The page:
Kevin MacDonald: The brouhaha over climate change science has prompted an op-ed in the LA Times “Climate change e-mail scandal underscores myth of pure science.” It’s interesting to substitute race science rather than climate science when pondering their comments. Some quotes:
The East Anglia controversy serves as a reminder that when the politics are divisive and the science is sufficiently complex, the boundary between the two may become indiscernible.
Race science is also complex — complex enough for obfuscation by politically motivated parties. It’s not like the double helix structure of DNA where someone who doubts it can be safely relegated to the Flat Earth Society.
Yet both parties have agreed, although tacitly, on one thing: Science is the appropriate arbiter of the political debate, and policy decisions should be determined by objective scientific assessments of future risks. This seductive idea gives politicians something to hide behind when faced with divisive decisions. If “pure” science dictates our actions, then there is no need to acknowledge the role that political interests and social values play in deciding how society should address climate change.
Politicians (and academics and journalists) often hide behind the idea that science has absolutely proved that IQ is not a valid measure or that race differences in academic success are due to White racism, etc. No need to mention the political commitments of the people who have produced this “knowledge” — people like S. J. Gould, Richard Lewontin, Steven Rose, and Leon Kamin.
In practice, science is competitive, backbiting, venal, imperfect and, indeed, political. Science, in other words, is replete with the same human failings that mark all other social activities.
For sure. I think pretty much every scientist starts out thinking science is way purer than it is. By the end of their career, they are less idealistic. In my case, it came as a result of writing The Culture of Critique. A more recent example of my disillusion is evolutionary psychology.
What is the solution? Let politics do its job; indeed, demand it. … Better to recognize that decision-makers, depending on their political beliefs, will weigh the evidence and risks of climate change differently when evaluating policy options. Voters should evaluate the decisions on that basis, rather than on the false notion that science is dictating the choices.
The problem with this is that it’s no solution at all. We are supposed to simply accept the fact that race science is politicized and that politicians are politicized in what they say about race science. Then somehow the voters are supposed to wade through all this when they decide how to vote on issues such as anti-affirmative action ballot initiatives.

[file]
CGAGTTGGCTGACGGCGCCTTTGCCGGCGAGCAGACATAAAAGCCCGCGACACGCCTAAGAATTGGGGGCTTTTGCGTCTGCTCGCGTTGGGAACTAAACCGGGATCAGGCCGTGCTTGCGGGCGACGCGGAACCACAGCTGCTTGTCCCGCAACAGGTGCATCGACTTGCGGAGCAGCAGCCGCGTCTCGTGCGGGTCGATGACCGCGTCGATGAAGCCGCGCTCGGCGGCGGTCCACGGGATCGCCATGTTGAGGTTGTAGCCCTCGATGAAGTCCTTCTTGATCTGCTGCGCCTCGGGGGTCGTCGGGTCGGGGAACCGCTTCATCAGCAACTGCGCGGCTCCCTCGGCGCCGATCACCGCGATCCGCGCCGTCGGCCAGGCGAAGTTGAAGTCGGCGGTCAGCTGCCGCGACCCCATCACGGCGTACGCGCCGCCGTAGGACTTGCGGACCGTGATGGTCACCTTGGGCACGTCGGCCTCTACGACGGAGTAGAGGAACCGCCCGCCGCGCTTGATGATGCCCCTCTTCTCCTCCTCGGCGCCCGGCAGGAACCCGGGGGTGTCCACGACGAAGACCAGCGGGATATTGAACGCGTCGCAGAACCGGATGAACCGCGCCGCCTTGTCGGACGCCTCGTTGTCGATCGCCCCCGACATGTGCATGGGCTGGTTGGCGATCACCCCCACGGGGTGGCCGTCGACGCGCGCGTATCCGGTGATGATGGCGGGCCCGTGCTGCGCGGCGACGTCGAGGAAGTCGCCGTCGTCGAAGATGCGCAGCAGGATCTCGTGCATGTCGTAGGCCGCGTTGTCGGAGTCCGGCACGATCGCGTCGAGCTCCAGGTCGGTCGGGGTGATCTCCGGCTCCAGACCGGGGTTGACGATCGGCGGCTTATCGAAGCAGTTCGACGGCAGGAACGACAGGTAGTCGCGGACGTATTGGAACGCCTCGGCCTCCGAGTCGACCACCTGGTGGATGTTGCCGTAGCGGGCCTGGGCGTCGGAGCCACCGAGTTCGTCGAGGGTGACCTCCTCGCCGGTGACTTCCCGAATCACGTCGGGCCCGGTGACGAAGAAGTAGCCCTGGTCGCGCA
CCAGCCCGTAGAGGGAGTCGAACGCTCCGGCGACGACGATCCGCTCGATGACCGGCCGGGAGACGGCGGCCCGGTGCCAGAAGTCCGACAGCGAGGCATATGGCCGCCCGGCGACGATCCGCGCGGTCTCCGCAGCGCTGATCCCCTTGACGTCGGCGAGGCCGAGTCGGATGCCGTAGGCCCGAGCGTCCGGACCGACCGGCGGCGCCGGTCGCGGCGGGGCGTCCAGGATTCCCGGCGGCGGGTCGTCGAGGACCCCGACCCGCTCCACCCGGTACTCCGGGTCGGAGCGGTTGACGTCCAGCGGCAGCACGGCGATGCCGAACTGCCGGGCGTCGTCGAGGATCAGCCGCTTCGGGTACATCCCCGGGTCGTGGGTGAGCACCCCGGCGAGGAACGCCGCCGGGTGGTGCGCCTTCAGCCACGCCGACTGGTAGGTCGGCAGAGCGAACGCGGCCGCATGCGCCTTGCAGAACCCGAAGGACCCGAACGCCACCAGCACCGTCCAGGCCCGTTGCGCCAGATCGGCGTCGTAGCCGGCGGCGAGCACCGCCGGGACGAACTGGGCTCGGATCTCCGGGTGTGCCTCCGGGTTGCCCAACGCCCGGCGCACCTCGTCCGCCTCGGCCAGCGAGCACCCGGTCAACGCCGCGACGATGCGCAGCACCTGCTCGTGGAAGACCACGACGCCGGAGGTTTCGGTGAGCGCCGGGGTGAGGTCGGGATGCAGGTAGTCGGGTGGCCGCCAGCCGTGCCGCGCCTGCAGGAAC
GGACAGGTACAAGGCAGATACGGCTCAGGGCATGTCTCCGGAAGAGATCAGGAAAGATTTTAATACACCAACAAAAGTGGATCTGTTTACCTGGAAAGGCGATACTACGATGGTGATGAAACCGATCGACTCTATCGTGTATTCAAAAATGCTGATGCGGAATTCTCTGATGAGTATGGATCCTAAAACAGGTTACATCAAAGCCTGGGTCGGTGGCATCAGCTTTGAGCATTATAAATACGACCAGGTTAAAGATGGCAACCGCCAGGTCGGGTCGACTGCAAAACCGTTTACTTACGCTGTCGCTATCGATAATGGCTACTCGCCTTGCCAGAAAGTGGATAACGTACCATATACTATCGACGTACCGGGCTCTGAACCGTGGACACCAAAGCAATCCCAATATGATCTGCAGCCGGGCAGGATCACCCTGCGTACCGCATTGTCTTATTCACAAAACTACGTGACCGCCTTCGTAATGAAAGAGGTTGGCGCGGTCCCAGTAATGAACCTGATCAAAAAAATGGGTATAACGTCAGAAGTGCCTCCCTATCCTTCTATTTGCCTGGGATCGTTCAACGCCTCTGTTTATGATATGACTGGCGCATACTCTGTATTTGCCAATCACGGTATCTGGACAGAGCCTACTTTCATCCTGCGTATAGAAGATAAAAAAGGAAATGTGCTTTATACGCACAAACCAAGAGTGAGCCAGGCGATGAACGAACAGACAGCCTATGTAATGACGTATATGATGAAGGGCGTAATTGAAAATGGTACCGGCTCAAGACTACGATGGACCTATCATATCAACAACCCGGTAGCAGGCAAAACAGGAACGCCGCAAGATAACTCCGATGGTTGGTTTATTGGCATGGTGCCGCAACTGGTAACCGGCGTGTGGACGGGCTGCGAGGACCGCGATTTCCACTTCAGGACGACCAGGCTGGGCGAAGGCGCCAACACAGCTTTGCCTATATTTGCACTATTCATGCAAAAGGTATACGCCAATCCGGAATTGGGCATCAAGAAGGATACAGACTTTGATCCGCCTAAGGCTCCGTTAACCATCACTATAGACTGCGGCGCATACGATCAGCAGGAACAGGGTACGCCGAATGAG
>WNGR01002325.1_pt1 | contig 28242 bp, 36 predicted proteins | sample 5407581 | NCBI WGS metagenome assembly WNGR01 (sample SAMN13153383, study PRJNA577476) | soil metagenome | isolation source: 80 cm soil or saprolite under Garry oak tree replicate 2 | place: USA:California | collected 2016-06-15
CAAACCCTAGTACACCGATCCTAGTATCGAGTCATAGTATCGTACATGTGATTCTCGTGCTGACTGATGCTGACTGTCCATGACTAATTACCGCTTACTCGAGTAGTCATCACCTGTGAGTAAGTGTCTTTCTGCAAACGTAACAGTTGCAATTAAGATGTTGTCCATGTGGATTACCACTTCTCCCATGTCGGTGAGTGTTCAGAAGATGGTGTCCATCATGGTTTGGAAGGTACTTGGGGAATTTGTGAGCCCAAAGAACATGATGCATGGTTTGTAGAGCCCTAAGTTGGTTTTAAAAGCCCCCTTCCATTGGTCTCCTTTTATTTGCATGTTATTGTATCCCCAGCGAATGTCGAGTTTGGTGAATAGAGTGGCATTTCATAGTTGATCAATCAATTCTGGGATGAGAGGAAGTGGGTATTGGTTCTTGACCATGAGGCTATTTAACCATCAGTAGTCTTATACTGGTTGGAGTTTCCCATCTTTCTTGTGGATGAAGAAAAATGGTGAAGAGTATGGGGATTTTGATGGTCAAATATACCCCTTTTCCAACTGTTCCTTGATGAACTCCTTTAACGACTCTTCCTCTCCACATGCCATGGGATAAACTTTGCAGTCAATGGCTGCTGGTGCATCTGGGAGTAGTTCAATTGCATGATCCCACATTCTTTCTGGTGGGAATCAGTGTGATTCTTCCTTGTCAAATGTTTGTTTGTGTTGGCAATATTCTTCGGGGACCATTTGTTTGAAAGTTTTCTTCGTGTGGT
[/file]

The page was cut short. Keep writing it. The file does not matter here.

But voters are completely unqualified for evaluating any of the evidence. And in any case, surely voters’ politics will affect their choices in the same way politics influences everyone else’s choices.
Of course, the media will weigh in heavily and predictably to convince voters against race realism because we all know they are politicized. The media will be effective because when it comes to race science, the realists are completely marginalized. So in the end, clueless voters who read the New York Times or watch Fox News will end up making these decisions.
I think that Jewish intellectuals have always known about the politicization of truth. And if truth is politicized, all that’s left is to try to establish consensus and delegitimize everything else –forcibly if need be. This is from Ch. 6 of The Culture of Critique:
A fundamental aspect of Jewish intellectual history has been the realization that there is really no demonstrable difference between truth and consensus. Within traditional Jewish religious discourse, “truth” was the prerogative of a privileged interpretive elite that in traditional societies consisted of the scholarly class within the Jewish community. Within this community, “truth” and “reality” were nothing more (and were undoubtedly perceived as nothing more) than consensus within a sufficiently large portion of the interpretive community.
People who dissent from the manufactured consensus are simply marginalized from polite society. So the closest we can come to truth in race science is consensus and the consensus simply reflects the politics of the people with more power.
I think a lot of race scientists have had an idealistic conception of science. Until we change the people who have the power, especially in the media, there is no chance for their ideas to become mainstream.